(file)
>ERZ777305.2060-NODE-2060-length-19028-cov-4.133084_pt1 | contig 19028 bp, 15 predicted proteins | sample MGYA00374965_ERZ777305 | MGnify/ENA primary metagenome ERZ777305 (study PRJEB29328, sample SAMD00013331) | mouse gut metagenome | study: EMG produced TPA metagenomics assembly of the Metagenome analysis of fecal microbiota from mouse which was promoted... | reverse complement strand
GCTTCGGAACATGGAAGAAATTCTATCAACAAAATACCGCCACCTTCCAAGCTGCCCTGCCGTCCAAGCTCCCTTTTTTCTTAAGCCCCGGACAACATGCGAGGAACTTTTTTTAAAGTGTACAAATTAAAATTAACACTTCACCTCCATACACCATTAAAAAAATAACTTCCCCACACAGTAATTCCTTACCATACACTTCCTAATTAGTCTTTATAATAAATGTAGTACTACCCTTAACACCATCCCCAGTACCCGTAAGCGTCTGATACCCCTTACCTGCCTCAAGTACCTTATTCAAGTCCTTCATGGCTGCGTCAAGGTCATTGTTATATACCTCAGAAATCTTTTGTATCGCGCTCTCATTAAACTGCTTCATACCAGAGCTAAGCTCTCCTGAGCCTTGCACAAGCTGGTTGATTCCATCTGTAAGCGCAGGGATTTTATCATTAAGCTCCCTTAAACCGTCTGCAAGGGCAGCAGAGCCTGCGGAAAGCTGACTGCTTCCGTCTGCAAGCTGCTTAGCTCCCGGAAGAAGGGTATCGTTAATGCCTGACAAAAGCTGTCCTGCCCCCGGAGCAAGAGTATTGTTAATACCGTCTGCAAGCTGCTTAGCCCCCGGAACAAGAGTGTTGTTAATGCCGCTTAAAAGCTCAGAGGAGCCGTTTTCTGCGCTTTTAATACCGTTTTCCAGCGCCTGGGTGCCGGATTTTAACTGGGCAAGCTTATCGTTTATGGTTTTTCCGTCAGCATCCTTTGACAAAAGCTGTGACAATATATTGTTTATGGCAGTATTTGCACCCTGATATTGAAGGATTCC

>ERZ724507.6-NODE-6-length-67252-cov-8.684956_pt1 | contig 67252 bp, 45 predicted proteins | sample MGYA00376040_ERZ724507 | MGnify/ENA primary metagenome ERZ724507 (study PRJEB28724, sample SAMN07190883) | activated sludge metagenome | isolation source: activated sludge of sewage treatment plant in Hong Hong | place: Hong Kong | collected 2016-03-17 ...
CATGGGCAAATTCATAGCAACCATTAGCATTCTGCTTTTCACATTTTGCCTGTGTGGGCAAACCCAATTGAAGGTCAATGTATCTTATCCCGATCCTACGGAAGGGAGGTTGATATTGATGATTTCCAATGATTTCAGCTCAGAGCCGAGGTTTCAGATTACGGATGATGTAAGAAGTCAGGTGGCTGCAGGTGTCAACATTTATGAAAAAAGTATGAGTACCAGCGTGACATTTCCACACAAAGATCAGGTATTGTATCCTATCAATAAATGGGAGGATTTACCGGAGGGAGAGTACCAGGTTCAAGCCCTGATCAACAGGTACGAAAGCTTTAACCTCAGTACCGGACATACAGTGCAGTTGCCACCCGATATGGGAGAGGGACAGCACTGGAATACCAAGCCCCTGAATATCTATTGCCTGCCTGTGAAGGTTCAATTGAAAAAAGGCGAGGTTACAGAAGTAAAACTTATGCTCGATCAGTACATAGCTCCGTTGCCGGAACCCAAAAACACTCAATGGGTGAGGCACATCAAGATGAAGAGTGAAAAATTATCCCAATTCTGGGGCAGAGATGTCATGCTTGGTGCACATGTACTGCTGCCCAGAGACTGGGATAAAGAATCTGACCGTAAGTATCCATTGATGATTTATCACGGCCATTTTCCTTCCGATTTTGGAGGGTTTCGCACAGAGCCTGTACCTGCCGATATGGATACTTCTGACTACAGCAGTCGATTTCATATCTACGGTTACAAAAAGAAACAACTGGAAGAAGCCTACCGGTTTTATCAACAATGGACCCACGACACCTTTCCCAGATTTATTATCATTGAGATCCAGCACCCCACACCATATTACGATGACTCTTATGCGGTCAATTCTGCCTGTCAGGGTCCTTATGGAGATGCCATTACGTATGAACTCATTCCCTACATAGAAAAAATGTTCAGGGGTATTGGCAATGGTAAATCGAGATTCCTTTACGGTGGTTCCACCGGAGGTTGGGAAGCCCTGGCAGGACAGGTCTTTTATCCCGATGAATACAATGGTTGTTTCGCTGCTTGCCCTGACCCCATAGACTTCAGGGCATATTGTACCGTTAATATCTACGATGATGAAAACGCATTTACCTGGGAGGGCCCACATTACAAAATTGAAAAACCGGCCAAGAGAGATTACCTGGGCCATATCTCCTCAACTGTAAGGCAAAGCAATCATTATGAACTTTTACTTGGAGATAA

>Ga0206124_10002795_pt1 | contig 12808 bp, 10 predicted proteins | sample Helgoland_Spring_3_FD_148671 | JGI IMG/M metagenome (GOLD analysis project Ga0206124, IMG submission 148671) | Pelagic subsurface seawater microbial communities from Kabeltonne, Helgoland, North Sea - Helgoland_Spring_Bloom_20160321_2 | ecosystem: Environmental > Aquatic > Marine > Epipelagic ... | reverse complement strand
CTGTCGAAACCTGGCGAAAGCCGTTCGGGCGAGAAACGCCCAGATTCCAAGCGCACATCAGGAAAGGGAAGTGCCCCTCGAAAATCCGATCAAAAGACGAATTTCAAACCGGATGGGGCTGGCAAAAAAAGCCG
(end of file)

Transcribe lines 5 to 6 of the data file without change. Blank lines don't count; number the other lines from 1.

>Ga0206124_10002795_pt1 | contig 12808 bp, 10 predicted proteins | sample Helgoland_Spring_3_FD_148671 | JGI IMG/M metagenome (GOLD analysis project Ga0206124, IMG submission 148671) | Pelagic subsurface seawater microbial communities from Kabeltonne, Helgoland, North Sea - Helgoland_Spring_Bloom_20160321_2 | ecosystem: Environmental > Aquatic > Marine > Epipelagic ... | reverse complement strand
CTGTCGAAACCTGGCGAAAGCCGTTCGGGCGAGAAACGCCCAGATTCCAAGCGCACATCAGGAAAGGGAAGTGCCCCTCGAAAATCCGATCAAAAGACGAATTTCAAACCGGATGGGGCTGGCAAAAAAAGCCG